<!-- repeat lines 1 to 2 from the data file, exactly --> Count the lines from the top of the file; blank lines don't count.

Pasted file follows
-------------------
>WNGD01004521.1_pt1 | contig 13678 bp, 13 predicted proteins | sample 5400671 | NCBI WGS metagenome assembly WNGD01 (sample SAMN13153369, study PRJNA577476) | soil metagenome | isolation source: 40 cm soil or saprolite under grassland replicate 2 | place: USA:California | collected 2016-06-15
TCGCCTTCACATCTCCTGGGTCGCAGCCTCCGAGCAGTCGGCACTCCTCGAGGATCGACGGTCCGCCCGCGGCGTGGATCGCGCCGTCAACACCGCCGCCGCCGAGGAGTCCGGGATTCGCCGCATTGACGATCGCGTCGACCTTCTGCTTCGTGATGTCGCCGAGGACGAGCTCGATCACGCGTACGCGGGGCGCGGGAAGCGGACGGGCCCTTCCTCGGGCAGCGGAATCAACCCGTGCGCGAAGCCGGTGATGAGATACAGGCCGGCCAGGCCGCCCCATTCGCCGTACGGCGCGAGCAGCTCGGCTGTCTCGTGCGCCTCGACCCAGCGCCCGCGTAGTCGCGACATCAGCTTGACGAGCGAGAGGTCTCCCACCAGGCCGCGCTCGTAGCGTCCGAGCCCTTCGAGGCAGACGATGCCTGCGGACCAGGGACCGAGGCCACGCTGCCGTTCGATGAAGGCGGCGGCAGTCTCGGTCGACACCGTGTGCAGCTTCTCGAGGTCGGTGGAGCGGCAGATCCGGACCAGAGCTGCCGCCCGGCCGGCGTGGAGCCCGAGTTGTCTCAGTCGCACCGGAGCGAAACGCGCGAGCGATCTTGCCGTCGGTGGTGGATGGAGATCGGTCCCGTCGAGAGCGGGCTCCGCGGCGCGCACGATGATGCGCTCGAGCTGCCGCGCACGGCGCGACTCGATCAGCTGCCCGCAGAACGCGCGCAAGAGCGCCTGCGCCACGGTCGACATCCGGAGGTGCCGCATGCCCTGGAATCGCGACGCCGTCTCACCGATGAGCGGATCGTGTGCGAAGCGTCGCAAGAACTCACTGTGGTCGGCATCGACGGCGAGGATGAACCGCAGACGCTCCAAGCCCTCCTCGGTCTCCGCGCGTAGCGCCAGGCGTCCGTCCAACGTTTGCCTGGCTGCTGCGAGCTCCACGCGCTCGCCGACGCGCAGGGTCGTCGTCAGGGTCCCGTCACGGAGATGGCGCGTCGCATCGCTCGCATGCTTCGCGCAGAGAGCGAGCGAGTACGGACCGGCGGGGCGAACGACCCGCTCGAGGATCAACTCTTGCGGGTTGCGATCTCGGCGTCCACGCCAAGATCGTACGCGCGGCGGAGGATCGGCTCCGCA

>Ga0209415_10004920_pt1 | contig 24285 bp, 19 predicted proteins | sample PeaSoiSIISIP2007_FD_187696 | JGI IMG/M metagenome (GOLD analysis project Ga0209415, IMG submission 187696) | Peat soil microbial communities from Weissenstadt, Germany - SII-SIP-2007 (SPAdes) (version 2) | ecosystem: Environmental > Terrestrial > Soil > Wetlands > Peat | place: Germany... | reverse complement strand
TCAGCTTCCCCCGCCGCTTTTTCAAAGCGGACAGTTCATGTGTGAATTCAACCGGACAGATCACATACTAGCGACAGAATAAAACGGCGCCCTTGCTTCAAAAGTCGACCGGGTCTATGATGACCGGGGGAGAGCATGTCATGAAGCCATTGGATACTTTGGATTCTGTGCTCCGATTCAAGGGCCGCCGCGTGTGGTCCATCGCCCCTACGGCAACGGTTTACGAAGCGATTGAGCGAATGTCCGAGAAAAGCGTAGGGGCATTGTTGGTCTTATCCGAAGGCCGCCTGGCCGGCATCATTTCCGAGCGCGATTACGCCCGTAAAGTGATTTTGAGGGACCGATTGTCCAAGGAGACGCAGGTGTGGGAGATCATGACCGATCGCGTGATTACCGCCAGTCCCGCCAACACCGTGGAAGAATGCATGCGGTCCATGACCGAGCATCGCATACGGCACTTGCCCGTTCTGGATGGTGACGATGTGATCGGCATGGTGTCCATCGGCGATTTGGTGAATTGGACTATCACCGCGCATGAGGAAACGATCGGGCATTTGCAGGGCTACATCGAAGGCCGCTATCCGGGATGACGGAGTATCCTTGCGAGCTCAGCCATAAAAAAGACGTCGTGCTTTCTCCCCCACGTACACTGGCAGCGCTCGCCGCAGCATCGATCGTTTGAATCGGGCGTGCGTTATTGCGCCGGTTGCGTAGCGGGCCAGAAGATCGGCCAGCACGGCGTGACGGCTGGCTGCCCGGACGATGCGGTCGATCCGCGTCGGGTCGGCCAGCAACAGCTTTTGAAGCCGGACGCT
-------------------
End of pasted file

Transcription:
>WNGD01004521.1_pt1 | contig 13678 bp, 13 predicted proteins | sample 5400671 | NCBI WGS metagenome assembly WNGD01 (sample SAMN13153369, study PRJNA577476) | soil metagenome | isolation source: 40 cm soil or saprolite under grassland replicate 2 | place: USA:California | collected 2016-06-15
TCGCCTTCACATCTCCTGGGTCGCAGCCTCCGAGCAGTCGGCACTCCTCGAGGATCGACGGTCCGCCCGCGGCGTGGATCGCGCCGTCAACACCGCCGCCGCCGAGGAGTCCGGGATTCGCCGCATTGACGATCGCGTCGACCTTCTGCTTCGTGATGTCGCCGAGGACGAGCTCGATCACGCGTACGCGGGGCGCGGGAAGCGGACGGGCCCTTCCTCGGGCAGCGGAATCAACCCGTGCGCGAAGCCGGTGATGAGATACAGGCCGGCCAGGCCGCCCCATTCGCCGTACGGCGCGAGCAGCTCGGCTGTCTCGTGCGCCTCGACCCAGCGCCCGCGTAGTCGCGACATCAGCTTGACGAGCGAGAGGTCTCCCACCAGGCCGCGCTCGTAGCGTCCGAGCCCTTCGAGGCAGACGATGCCTGCGGACCAGGGACCGAGGCCACGCTGCCGTTCGATGAAGGCGGCGGCAGTCTCGGTCGACACCGTGTGCAGCTTCTCGAGGTCGGTGGAGCGGCAGATCCGGACCAGAGCTGCCGCCCGGCCGGCGTGGAGCCCGAGTTGTCTCAGTCGCACCGGAGCGAAACGCGCGAGCGATCTTGCCGTCGGTGGTGGATGGAGATCGGTCCCGTCGAGAGCGGGCTCCGCGGCGCGCACGATGATGCGCTCGAGCTGCCGCGCACGGCGCGACTCGATCAGCTGCCCGCAGAACGCGCGCAAGAGCGCCTGCGCCACGGTCGACATCCGGAGGTGCCGCATGCCCTGGAATCGCGACGCCGTCTCACCGATGAGCGGATCGTGTGCGAAGCGTCGCAAGAACTCACTGTGGTCGGCATCGACGGCGAGGATGAACCGCAGACGCTCCAAGCCCTCCTCGGTCTCCGCGCGTAGCGCCAGGCGTCCGTCCAACGTTTGCCTGGCTGCTGCGAGCTCCACGCGCTCGCCGACGCGCAGGGTCGTCGTCAGGGTCCCGTCACGGAGATGGCGCGTCGCATCGCTCGCATGCTTCGCGCAGAGAGCGAGCGAGTACGGACCGGCGGGGCGAACGACCCGCTCGAGGATCAACTCTTGCGGGTTGCGATCTCGGCGTCCACGCCAAGATCGTACGCGCGGCGGAGGATCGGCTCCGCA